For Australia, it’s a last-ditch double-shot for a place at a fifth straight World Cup. For the United Arab Emirates, it’s a chance to get one match closer to a first World Cup appearance since its debut in 1990.
There’ll be no second chances when the Socceroos and United Arab Emirates meet Tuesday in a playoff in Qatar for the right to take on Peru six days later in another playoff with a place alongside France, Denmark and Tunisia in Group D at the World Cup at stake.
Both teams finished third in their groups in Asian qualifying, leaving them vying to meet the fifth-place team from South America.
After taking maximum points from the first three games in the third round of Asian qualifiers — extending its winning streak to 11 games — Australia won just one of its next seven to finish behind Saudi Arabia and Japan in the group.
That meant another playoff route to the World Cup. But unlike last time, when Australia beat Syria and then Honduras on a home-and away basis in the continental and inter-continental playoffs, both matches will be winner-takes-all and both played in Qatar.
“It would mean everything,” said Australia’s head coach Graham Arnold, an assistant to Guus Hiddink when the Socceroos played at the 2006 tournament. “I don’t want anything more in life at this moment than to qualify for the World Cup — for the players and for the nation.”
Australia warmed up with a 2-1 win over Jordan in a friendly last week, just its second win in eight games. With star player Tom Rogic of Scottish champion Celtic withdrawing for personal reasons and former Premier League regulars Aaron Mooy and Mat Ryan short of game time, preparation has not been ideal.
Arnold said playing 14 of 18 qualifying matches away from home because of the Australia’s strict travel regulations at the height of the COVID-19 pandemic had help the squad bond for what has become a familiar route to soccer’s marquee tournament.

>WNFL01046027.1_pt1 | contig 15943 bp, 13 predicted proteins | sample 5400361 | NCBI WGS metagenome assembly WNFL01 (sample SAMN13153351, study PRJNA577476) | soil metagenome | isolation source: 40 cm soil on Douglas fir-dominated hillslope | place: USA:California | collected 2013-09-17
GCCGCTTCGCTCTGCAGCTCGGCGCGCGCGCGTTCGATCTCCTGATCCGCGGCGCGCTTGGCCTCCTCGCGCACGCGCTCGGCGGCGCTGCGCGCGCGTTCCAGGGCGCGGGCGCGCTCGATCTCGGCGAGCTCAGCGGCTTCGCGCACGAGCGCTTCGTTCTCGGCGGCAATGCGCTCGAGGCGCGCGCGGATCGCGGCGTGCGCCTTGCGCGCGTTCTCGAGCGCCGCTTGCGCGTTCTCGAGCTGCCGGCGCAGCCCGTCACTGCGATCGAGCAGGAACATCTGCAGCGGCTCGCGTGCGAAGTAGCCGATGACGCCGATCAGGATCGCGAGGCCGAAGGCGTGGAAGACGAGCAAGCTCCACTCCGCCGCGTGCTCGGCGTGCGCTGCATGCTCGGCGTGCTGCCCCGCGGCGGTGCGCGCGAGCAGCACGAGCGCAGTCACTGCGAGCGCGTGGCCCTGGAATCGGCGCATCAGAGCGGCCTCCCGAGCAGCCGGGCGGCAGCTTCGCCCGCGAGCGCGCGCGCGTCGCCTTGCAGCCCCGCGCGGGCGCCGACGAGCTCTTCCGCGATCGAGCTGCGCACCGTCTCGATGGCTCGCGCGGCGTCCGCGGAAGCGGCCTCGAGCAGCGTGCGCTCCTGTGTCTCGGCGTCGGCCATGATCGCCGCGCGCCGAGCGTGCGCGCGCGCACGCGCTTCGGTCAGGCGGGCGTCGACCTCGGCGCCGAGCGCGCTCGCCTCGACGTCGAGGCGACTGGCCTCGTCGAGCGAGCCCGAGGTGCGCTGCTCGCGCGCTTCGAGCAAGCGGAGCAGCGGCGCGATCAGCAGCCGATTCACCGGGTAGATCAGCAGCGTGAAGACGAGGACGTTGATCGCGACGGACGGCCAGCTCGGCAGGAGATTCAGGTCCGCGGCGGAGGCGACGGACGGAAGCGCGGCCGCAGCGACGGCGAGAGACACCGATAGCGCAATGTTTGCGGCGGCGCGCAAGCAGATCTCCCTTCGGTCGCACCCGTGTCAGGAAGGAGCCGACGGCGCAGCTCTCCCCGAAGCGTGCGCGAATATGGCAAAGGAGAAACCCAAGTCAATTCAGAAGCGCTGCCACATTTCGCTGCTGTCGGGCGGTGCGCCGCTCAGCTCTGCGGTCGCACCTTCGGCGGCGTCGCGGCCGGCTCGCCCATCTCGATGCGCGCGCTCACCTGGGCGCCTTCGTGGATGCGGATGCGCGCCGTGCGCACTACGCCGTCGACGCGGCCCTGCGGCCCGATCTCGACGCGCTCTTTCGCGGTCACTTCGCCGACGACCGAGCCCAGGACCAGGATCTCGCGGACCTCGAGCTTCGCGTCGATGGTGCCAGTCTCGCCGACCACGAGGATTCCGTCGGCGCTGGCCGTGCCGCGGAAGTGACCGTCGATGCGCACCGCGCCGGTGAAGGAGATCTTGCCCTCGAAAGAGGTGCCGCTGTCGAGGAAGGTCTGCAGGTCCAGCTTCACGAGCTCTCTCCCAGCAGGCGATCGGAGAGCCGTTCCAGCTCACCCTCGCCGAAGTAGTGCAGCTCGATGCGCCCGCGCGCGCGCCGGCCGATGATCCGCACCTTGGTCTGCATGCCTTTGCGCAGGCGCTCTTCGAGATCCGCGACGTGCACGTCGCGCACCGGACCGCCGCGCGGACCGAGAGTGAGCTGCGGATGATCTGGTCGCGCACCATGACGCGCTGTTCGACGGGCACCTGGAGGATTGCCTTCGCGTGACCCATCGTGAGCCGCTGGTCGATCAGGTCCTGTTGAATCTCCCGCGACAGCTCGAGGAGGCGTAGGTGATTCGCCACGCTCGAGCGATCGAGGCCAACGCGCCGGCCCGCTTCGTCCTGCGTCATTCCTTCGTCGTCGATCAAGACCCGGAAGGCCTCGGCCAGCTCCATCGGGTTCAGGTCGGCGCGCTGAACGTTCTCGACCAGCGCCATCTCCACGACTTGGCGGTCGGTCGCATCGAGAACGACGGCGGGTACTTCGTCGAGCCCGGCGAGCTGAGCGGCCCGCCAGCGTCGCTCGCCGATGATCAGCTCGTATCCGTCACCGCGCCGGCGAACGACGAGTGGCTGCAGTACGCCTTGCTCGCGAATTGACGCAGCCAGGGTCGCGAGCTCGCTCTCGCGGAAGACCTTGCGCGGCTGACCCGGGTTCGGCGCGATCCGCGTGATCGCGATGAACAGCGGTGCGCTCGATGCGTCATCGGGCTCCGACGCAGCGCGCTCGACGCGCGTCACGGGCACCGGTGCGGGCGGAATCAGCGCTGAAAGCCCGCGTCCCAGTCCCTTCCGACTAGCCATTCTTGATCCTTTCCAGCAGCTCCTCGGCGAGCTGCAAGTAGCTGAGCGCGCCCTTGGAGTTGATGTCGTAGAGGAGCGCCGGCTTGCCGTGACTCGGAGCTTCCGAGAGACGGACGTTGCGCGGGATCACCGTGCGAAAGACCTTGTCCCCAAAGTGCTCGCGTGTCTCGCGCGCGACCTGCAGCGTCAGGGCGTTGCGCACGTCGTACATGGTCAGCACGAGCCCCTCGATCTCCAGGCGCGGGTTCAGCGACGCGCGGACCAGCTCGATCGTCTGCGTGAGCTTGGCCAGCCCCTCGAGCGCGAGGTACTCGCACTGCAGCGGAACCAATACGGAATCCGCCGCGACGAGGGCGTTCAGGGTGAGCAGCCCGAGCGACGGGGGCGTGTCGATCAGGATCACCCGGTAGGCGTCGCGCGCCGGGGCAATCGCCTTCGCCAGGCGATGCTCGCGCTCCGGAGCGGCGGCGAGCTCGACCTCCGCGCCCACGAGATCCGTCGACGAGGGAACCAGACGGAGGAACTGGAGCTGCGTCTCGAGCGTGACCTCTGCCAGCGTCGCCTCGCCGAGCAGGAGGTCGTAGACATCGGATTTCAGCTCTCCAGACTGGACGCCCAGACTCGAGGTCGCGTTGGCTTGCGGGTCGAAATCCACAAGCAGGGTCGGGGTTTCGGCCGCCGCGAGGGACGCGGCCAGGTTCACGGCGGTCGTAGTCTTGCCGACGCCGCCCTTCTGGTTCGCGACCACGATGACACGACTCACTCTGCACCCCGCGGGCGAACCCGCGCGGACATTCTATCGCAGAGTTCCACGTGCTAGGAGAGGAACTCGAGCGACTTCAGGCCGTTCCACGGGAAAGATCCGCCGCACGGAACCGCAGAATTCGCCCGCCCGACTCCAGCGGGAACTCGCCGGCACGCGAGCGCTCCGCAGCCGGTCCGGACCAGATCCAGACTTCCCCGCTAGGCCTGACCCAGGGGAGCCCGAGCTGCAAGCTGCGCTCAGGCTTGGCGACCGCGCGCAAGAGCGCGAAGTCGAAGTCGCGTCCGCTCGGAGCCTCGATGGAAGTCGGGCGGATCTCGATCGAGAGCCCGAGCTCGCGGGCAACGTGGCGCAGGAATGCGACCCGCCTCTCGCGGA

For the UAE team, being close to home is motivation.
The national football federation bought more than 5,000 tickets for fans making the short trip to Qatar for the playoff, all of which were quickly snapped up. They’re hoping to be back there in November when Qatar hosts the first World Cup in the Middle East.
Rodolfo Arraubarrena, who replaced Bert van Marwijk as UAE head coach in February, started well when he led the team to a victory over the already qualified South Korea to seal a third-place finish in its group.
“Our confidence in ourselves is great,” said UAE captain Walid Abbas. “We have players who have enough international experience to deal with any pressure.
“But it is 90 minutes, in which the team most able in dealing with these pressures, and the most successful in exploiting opportunities, will win.”
UAE has recall 2016 Asian Player of the Year Omar Abdulrahman to the team. The veteran playmaker, who has quarreled with injuries in recent years, will once again link up with Ali Mabkhout.
The 31-year-old Mabkhout has scored 81 international goals, more than the Australian squad combined, with his latest coming in a 1-1 draw with Gambia on May 29.
He scored the goal that gave the UAE a 1-0 win when the teams in the quarter finals of the 2019 Asian Cup, putting defend champion Australia out of the tournament.
“I think the two teams are unanimously matched, based on close matches in recent years and the fact that we both finished third in our respective groups,” Mabkhout said. “Being just 180 minutes away from a World Cup is an opportunity that doesn’t come around too often. Our fate is in our own hands.”
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